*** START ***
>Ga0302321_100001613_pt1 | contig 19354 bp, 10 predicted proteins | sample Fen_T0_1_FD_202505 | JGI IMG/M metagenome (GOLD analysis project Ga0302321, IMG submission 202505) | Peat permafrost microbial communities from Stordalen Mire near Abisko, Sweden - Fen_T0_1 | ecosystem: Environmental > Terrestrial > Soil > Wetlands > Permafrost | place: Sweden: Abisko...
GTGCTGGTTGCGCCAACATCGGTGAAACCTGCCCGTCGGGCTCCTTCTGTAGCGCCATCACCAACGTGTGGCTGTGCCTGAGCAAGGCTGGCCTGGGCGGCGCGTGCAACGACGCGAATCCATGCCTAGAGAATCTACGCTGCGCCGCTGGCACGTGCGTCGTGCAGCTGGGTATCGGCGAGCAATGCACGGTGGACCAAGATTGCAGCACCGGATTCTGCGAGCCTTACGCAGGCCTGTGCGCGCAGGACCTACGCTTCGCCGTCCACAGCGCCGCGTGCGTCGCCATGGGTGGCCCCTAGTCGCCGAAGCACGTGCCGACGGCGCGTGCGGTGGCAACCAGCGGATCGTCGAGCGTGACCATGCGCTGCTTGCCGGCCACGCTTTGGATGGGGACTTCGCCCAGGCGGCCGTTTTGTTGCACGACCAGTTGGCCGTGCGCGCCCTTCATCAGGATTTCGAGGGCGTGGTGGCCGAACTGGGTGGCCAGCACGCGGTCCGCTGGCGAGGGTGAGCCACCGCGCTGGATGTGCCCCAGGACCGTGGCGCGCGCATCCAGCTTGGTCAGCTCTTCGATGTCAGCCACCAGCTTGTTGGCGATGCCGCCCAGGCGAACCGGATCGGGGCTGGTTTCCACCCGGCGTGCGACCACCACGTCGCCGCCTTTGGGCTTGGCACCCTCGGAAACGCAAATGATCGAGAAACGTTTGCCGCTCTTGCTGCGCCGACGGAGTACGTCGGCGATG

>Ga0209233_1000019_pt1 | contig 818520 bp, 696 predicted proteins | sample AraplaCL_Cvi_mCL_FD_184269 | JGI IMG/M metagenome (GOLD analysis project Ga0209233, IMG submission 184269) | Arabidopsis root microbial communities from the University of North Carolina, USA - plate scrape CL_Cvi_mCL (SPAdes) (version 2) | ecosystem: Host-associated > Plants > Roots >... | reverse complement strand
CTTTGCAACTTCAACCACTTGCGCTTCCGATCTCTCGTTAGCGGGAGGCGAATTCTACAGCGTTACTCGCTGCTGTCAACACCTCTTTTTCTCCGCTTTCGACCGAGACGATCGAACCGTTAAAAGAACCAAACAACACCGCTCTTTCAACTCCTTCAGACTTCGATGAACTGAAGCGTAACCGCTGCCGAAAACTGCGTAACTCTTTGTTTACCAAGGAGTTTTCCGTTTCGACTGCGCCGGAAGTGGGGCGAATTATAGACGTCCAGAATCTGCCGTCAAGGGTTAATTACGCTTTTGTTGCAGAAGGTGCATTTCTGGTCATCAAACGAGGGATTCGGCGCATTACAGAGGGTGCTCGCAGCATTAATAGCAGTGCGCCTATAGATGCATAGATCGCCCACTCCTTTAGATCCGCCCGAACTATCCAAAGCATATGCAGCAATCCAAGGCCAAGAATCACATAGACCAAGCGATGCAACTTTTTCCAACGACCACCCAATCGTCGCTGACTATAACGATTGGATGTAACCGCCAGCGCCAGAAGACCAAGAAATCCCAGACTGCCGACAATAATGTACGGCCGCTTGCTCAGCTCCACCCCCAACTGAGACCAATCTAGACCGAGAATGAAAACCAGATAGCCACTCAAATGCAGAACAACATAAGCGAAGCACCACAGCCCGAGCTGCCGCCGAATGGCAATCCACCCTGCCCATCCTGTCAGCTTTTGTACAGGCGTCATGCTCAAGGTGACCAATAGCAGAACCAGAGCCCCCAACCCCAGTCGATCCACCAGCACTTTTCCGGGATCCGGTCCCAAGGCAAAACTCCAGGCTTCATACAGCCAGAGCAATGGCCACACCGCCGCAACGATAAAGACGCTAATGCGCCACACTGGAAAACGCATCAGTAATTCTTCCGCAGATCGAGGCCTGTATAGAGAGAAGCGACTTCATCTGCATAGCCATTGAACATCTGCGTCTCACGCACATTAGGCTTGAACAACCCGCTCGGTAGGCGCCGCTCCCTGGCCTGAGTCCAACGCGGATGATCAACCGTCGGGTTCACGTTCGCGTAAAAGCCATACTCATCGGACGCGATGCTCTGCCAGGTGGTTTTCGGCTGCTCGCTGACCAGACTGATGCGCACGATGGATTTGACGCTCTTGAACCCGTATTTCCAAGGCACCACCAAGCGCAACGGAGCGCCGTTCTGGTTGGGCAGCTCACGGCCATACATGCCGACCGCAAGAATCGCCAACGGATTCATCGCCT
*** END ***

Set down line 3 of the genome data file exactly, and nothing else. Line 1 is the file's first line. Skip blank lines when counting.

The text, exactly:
>Ga0209233_1000019_pt1 | contig 818520 bp, 696 predicted proteins | sample AraplaCL_Cvi_mCL_FD_184269 | JGI IMG/M metagenome (GOLD analysis project Ga0209233, IMG submission 184269) | Arabidopsis root microbial communities from the University of North Carolina, USA - plate scrape CL_Cvi_mCL (SPAdes) (version 2) | ecosystem: Host-associated > Plants > Roots >... | reverse complement strand